St Corban's cemetery, Naas
Never mind about the cost of living for a while - it’s the cost of dying that’s bothering some.
Death, in the words of the poet, may be the great leveller.
However the price of it is anything but.
It’s emerged that the cost of dying in County Kildare is much more than two neighbouring countries.
Cllr Kevin Duffy told a county council meeting on May 31 that the cost of a single burial plot in Laois or Offaly is €300 - with no interment fee. Though Laois or Offaly might not be a case of, well, going to a better place.
However within County Kildare the comparable cost is €1,100 along with an interment fee of €150.
He called for a review of these charges and asked if the amount being charged are appropriate.
Cllr Padraig McEvoy said the difference could be explained by the prevailing land prices in the respective counties.
Joe Boland, KCC director of services, noted that a good deal of work has been done on burial grounds in south Kildare but he was happy to review the charges.
The current scale of charges was last reviewed in 2008/9.
At that time, given a significant need to fund a range of cemetery capital upgrades including extensions, a decision was made to increase the then prevailing charges.
“This proved to be a very progressive decision as, in the interim, a suite of very significant projects was delivered,” said Mr Boland.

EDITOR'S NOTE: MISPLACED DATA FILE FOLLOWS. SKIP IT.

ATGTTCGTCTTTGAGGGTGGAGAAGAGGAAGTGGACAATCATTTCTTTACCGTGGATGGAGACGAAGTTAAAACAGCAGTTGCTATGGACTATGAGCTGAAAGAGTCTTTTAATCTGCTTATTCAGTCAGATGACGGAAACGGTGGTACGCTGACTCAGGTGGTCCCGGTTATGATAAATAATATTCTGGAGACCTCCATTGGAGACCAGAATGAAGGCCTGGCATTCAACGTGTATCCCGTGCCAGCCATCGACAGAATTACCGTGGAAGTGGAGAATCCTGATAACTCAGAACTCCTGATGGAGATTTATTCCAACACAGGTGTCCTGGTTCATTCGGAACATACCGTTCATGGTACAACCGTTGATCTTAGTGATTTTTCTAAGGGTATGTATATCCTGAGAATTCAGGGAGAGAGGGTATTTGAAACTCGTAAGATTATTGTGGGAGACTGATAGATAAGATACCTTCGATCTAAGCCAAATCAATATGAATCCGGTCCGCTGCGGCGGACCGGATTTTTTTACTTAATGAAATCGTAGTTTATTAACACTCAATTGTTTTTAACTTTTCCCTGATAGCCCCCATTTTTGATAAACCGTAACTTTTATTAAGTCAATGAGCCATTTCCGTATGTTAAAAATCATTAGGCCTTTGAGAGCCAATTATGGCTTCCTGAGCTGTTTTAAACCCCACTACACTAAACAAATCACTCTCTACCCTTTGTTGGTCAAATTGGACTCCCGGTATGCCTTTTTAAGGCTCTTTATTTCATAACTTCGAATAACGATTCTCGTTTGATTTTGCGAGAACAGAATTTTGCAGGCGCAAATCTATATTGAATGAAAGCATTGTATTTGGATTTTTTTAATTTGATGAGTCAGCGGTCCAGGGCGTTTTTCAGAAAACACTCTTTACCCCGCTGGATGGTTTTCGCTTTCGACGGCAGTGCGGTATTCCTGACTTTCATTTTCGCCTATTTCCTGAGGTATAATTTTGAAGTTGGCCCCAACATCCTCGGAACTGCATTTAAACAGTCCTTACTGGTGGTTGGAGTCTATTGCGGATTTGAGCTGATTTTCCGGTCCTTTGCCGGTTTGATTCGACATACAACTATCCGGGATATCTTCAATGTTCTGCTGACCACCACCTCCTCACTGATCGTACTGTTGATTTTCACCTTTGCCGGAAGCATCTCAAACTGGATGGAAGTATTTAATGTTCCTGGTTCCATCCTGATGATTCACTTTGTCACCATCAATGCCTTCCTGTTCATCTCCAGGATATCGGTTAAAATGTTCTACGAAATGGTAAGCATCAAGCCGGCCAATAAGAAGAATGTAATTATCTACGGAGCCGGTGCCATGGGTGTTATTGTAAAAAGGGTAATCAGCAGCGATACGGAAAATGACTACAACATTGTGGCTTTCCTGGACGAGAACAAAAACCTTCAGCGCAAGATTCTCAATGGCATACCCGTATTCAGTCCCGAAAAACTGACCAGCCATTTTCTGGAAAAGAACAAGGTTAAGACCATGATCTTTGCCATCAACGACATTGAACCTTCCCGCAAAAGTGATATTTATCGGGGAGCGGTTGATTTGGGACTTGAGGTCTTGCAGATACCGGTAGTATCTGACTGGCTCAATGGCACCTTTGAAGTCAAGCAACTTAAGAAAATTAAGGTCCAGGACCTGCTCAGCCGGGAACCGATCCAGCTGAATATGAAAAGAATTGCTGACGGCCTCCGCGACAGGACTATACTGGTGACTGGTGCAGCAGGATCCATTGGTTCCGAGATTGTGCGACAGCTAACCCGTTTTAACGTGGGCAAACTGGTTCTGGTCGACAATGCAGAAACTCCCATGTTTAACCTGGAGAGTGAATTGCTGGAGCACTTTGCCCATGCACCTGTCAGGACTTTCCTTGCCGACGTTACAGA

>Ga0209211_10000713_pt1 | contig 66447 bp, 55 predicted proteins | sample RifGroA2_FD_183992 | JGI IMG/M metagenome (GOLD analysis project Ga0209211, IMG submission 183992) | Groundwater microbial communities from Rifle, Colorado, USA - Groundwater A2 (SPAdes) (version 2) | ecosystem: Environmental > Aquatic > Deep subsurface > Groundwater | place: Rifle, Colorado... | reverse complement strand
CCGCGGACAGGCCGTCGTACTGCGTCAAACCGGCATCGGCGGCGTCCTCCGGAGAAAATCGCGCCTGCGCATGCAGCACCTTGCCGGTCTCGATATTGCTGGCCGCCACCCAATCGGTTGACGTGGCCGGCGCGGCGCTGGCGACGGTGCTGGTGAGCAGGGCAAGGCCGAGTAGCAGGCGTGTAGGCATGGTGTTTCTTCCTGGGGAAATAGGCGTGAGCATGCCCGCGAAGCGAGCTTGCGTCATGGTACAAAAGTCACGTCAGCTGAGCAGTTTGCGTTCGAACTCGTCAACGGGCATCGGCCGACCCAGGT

And he listed the cemeteries that have been extended in the last decade or so - Newbridge, Kildangan/Ballybracken, Monasterevan, Moone, Athy, Castlemitchell, Staplestown, Rathangan, Celbridge, Derrinturn and Crookstown.
In addition, significant internal capital-type improvements were completed in a number of other cemeteries including the provision of columbarium walls (which store cremation urns) at Laraghbryan (Maynooth) and Naas.
The council’s current capital programme includes proposals for further columbarium walls at a number of cemeteries as well as a number of further significant priorities.
More work is planned at other cemeteries including flood protection measures - and some new cemeteries are being planned.
He pointed out that the feasibility of providing extensions can be very costly given the price of acquiring lands in urban areas like Newbridge.
“In addition, the spectrum of construction costs generally has also been escalating. Such costs do not differ unduly between the north and south of the county.”
Mr Boland also said that it might be noted that the price of plots in the greater Dublin area is significantly higher than that which applies in County Kildare.
“This has also led to applications from citizens of those counties to purchase plots (here),” he noted.
You could say that the Dubs are dying to get into County Kildare.
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